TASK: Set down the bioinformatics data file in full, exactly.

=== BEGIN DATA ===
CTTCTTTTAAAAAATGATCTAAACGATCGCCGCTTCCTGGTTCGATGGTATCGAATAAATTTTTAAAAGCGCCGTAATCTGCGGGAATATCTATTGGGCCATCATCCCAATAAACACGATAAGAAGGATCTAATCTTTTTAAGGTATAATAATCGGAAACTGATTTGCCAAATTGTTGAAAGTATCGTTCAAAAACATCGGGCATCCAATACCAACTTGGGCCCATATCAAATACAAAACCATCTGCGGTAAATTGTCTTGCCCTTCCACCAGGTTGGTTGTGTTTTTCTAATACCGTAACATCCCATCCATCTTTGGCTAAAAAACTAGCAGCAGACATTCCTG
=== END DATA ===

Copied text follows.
CTTCTTTTAAAAAATGATCTAAACGATCGCCGCTTCCTGGTTCGATGGTATCGAATAAATTTTTAAAAGCGCCGTAATCTGCGGGAATATCTATTGGGCCATCATCCCAATAAACACGATAAGAAGGATCTAATCTTTTTAAGGTATAATAATCGGAAACTGATTTGCCAAATTGTTGAAAGTATCGTTCAAAAACATCGGGCATCCAATACCAACTTGGGCCCATATCAAATACAAAACCATCTGCGGTAAATTGTCTTGCCCTTCCACCAGGTTGGTTGTGTTTTTCTAATACCGTAACATCCCATCCATCTTTGGCTAAAAAACTAGCAGCAGACATTCCTG